Navigating Western Cracks

Due to the sweeping implications of Chinese actions toward Taiwan, some Republicans in the U.S. Congress have called for scaling back U.S. military support for Ukraine, arguing that it detracts from being able to arm Taiwan, which they view as a more urgent task.

Congress will face another decision about whether to provide more military aid to Ukraine this fall, and support for Kyiv is likely to come under scrutiny as the U.S. presidential election cycle begins. Former President Donald Trump and Florida Governor Ron DeSantis — the early front-runners for the 2024 Republican nomination — have questioned U.S. aid to Ukraine.

Lee rejected the idea that aid for Ukraine undermines Taipei’s defenses, saying the best form of support for the island nation of some 24 million was to avoid “making the same mistakes” with China that were made with Russia in the years before its full-scale invasion in February 2022, which the Taiwanese diplomat said amounted to “appeasement.”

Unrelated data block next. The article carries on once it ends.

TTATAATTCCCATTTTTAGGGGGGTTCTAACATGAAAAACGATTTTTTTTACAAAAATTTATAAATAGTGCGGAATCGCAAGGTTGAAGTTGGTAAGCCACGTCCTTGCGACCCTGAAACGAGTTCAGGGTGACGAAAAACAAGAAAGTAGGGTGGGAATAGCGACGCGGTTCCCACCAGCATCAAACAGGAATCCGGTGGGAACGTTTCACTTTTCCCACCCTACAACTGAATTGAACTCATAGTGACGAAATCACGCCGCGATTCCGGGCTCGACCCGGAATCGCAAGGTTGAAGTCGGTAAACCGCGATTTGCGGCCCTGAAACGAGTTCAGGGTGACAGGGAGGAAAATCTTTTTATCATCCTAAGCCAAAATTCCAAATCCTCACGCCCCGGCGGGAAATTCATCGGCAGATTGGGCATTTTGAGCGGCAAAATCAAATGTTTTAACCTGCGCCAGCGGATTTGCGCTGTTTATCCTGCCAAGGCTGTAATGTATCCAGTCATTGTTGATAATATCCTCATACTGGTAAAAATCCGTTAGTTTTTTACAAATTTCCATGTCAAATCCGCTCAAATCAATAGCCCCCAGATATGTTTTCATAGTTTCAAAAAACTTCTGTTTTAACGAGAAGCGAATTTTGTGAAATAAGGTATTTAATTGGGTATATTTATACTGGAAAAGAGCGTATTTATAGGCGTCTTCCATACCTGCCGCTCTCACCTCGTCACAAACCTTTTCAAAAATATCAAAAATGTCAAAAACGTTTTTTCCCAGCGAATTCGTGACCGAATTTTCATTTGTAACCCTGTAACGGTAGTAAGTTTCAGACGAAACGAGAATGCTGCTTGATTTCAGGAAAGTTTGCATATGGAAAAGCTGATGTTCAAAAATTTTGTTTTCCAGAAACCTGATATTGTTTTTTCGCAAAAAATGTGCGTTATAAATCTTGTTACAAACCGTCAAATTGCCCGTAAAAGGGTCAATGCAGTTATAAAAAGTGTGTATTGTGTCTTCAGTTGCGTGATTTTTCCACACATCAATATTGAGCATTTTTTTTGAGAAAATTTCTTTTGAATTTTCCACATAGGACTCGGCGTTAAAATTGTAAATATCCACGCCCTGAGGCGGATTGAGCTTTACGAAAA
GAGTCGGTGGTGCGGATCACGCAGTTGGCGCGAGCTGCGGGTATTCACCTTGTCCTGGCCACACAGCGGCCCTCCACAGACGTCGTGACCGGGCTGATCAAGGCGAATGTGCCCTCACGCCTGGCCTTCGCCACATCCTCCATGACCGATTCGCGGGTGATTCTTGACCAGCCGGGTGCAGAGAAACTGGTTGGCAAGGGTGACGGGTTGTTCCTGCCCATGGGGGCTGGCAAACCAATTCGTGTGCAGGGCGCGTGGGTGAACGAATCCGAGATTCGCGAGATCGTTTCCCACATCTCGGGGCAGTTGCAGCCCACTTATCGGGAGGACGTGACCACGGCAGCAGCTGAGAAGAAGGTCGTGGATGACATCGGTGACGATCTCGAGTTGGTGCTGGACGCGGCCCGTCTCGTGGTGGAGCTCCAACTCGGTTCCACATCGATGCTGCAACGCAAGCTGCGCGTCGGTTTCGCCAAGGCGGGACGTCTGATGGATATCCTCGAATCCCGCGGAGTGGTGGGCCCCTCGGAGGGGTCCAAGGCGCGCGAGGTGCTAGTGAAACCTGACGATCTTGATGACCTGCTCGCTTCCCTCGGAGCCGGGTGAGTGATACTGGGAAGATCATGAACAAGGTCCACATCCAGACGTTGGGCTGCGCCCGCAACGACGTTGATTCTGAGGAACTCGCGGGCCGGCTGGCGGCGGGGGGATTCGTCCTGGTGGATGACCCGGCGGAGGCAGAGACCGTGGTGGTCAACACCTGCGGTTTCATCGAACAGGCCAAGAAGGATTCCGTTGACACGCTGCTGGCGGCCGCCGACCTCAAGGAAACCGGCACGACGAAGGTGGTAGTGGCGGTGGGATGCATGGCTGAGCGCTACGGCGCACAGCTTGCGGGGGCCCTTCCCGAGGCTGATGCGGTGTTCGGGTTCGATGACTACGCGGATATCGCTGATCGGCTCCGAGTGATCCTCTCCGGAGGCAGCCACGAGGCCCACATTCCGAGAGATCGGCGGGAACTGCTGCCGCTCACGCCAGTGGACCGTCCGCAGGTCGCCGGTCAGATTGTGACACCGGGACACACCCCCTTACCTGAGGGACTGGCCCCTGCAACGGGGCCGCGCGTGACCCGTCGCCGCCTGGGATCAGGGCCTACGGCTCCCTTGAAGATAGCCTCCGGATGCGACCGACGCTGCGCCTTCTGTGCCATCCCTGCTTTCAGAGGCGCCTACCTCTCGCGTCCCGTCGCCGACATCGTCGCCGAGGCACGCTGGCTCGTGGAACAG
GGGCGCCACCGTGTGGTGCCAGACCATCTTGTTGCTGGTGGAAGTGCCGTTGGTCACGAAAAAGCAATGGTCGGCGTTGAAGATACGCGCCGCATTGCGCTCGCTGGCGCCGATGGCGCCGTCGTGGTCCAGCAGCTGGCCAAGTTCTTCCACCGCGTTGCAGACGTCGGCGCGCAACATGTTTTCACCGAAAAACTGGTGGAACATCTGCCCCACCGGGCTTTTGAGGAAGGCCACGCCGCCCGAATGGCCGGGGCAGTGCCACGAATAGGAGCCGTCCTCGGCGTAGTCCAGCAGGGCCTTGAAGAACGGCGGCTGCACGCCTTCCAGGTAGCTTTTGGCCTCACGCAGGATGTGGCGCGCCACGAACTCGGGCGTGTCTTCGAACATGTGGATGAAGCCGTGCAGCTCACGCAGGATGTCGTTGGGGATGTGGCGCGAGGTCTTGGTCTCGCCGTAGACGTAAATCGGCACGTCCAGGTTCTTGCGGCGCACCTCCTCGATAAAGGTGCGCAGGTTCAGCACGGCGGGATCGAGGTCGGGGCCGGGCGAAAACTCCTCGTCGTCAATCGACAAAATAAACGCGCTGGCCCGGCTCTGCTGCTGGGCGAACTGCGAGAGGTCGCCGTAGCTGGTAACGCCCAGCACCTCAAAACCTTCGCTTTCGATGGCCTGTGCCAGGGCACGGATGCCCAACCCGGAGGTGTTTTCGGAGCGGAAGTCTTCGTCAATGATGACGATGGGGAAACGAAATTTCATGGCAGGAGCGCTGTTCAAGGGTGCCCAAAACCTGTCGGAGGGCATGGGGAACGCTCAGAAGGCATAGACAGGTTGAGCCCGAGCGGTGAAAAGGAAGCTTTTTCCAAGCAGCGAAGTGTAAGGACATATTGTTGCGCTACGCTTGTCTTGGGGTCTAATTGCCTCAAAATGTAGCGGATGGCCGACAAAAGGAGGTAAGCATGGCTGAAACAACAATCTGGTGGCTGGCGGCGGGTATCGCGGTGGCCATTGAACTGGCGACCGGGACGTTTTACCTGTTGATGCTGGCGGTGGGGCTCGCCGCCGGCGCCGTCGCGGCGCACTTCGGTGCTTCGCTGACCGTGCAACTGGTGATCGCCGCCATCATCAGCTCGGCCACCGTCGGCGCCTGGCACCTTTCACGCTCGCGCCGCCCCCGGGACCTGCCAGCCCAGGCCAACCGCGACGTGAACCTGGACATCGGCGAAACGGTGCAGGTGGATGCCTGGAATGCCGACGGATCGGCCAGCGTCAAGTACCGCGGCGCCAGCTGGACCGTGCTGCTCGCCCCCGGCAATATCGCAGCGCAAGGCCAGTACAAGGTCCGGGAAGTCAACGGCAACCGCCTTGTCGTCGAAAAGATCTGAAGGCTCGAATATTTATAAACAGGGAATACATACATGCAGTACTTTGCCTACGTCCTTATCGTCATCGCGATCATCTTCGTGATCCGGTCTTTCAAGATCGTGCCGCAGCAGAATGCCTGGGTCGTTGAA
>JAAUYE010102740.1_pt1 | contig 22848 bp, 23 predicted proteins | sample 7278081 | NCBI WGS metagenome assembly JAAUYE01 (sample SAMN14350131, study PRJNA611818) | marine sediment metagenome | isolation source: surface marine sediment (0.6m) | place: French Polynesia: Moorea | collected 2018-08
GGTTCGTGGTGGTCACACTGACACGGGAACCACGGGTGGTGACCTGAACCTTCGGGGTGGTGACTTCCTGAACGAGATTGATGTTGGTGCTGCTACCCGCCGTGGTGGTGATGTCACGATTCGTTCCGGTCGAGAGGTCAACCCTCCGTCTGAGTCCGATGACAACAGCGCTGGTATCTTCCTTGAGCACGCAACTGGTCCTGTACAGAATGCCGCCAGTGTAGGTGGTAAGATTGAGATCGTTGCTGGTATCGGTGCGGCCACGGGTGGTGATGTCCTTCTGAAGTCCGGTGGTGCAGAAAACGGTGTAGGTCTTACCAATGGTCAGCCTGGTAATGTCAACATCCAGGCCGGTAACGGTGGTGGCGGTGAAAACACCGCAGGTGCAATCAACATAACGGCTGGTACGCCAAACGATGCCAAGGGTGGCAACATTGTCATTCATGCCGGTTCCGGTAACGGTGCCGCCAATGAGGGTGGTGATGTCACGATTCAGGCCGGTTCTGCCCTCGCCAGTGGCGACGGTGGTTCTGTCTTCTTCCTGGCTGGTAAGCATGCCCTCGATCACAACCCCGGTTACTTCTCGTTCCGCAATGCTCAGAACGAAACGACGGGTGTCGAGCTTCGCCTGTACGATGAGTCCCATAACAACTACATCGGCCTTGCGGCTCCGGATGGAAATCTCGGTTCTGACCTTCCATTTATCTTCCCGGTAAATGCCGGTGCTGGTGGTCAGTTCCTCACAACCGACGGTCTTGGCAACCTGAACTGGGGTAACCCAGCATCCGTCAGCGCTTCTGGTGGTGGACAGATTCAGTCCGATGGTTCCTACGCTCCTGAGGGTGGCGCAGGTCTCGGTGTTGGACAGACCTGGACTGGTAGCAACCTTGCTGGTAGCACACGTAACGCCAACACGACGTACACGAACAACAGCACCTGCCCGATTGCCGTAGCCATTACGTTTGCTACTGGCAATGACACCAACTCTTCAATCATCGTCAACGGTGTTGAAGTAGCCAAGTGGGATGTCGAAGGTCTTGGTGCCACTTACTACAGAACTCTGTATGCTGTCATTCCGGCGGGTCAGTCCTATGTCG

“That’s why we’re asking everybody to support Ukraine. It’s the best way to deter China,” Lee said. “It’s too late already for us to stop Russia, but I think we still have time to build up our solidarity to deter China from making the worst-case scenario into reality.”

Taiwan and China split in 1949 following a civil war. From the 1970s onward, most countries established formal ties with Beijing, leaving Taipei with few formal friends as China’s political and economic power expanded globally.

Currently, only 13 countries and the Vatican have official diplomatic relations with Taiwan. Many Western governments do not openly contest China’s claim to Taiwan, but they do not support it either.

Support for Taiwan is backed by both Democrats and Republicans in Washington, with congressional action and visits to the island picking up steadily.

Interactions with Europe have also grown in recent years, with delegations from European capitals visiting the island and Czech President Petr Pavel even taking the step of accepting a congratulatory phone call from Taiwanese President Tsai Ing-Wen after his election in January, which marked a departure from previous norms for dealing with high-ranking politicians from the self-governing island.